ABOVE: Maggie would rather risk a blizzard in Paris than pay 150 euros to change planes in Amsterdam.
Maggie is heading back to Venice later in the week, with a change of planes at Charles de Gaulle Airport in Paris.
When we fly without her, we normally take a transatlantic flight to Amsterdam, then catch a KLM Cityhopper flight from Schiphol Airport to Venice's Marco Polo Airport. This isn't practical when we're traveling with Maggie in the winter, because KLM doesn't carry pets on the AMS-VCE route from November to March. (The baggage compartments on its Fokker Cityhopper jets aren't warm enough for animals in winter.)
At first we were disappointed that we couldn't fly with Maggie through Amsterdam, but recently we discovered that we may be better off skipping Schiphol with a dog in tow:
At Schiphol Airport, KLM charges a mandatory "animal care" fee of 150 euros, 200 U.S. dollars, or 200 Canadian dollars for pets traveling as checked baggage that lay over at Schiphol for more than two hours. This fee (which other writers have described as a "pet tax") is more than twice the price of a four-hour stay at Schiphol's Yotel for human travelers.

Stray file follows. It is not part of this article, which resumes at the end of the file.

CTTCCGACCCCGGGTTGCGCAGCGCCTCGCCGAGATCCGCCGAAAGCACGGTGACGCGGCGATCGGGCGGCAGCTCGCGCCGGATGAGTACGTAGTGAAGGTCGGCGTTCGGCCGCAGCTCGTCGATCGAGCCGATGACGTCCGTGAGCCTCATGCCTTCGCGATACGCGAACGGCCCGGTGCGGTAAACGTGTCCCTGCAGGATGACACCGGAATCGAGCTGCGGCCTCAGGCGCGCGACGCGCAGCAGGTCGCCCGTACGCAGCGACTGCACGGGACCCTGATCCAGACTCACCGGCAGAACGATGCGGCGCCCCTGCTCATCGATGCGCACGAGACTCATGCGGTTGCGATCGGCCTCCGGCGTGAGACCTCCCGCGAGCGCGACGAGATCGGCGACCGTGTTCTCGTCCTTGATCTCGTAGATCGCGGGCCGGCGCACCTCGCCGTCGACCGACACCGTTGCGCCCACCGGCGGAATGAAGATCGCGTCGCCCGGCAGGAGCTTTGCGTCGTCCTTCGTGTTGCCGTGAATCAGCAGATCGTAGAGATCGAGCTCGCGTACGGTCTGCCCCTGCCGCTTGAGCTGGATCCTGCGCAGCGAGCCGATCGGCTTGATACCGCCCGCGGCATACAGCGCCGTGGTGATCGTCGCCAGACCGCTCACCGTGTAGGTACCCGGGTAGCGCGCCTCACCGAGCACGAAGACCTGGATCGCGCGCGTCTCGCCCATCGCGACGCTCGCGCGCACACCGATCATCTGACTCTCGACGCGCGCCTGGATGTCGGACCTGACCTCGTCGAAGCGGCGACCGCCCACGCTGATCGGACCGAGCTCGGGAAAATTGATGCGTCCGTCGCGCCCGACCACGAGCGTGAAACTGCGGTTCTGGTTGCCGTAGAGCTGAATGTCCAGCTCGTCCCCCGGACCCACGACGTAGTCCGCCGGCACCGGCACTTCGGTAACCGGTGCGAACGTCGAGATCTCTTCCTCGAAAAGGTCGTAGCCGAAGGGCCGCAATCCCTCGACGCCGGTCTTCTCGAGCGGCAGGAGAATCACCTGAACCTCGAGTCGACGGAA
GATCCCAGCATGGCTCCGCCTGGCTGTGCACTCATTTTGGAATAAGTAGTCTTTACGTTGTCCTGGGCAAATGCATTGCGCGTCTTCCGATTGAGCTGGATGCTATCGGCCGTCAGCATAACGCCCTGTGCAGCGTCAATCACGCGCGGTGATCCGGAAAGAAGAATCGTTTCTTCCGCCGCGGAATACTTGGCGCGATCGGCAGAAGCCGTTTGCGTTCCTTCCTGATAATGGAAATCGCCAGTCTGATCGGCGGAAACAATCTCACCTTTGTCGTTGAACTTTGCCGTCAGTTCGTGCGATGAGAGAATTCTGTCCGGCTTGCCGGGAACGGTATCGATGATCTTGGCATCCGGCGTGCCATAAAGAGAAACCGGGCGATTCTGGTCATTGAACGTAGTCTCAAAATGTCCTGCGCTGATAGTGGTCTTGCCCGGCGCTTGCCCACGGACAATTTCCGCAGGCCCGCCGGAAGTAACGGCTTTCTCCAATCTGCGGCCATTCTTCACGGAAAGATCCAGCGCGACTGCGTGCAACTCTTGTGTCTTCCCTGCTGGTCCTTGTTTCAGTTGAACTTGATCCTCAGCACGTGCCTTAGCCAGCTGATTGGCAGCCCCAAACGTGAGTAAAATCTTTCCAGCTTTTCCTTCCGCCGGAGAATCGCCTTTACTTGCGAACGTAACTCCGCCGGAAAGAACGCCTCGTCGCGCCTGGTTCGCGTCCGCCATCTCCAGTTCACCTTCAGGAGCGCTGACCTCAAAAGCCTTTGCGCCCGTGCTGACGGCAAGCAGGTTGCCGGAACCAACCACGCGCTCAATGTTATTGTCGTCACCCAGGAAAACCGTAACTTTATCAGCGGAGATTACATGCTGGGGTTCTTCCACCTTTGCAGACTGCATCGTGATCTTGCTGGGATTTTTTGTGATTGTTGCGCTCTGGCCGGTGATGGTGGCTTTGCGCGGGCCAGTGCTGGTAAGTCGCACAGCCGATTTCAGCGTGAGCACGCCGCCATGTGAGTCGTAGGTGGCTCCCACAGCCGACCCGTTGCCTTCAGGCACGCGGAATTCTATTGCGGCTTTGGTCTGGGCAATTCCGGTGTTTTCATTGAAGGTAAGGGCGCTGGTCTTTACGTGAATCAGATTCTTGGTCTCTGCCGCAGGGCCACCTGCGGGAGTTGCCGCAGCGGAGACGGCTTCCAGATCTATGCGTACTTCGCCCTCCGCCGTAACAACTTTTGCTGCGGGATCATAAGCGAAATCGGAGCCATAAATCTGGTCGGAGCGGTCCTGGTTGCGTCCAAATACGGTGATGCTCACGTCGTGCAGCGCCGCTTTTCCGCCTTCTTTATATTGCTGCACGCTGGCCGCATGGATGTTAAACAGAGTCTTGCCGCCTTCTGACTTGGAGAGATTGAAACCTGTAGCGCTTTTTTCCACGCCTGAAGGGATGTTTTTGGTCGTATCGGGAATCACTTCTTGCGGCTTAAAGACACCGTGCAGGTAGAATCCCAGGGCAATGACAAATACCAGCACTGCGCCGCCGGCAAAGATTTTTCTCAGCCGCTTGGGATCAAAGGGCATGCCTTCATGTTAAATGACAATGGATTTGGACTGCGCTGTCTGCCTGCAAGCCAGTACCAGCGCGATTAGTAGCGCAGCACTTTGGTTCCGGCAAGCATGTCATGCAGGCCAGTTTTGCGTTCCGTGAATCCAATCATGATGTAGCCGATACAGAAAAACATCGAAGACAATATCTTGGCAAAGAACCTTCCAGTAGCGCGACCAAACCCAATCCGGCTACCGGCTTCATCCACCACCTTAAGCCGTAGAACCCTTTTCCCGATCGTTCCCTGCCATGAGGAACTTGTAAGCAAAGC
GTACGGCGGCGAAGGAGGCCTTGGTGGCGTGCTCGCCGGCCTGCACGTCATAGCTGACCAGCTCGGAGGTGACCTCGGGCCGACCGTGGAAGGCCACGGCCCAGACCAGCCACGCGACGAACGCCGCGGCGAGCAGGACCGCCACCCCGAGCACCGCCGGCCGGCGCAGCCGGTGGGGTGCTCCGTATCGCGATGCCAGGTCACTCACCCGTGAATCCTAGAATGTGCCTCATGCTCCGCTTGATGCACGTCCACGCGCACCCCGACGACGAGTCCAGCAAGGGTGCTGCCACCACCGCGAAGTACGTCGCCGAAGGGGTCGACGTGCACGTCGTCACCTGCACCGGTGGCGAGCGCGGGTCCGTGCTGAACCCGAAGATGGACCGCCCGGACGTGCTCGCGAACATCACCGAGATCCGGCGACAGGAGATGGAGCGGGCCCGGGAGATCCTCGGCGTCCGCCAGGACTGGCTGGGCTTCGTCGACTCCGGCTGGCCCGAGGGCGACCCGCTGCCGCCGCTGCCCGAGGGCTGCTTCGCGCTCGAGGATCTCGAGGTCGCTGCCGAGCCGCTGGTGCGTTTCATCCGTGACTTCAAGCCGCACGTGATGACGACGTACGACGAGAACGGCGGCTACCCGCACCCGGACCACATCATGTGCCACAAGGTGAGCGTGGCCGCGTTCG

Schiphol Airport has always been as much about commerce as about flying (it has so many shops that it often feels like a mall with airplanes), but charging 150 euros for a plane change that runs longer than two hours strikes us as being outrageous--no matter how nice Schiphol's animal facilities might be.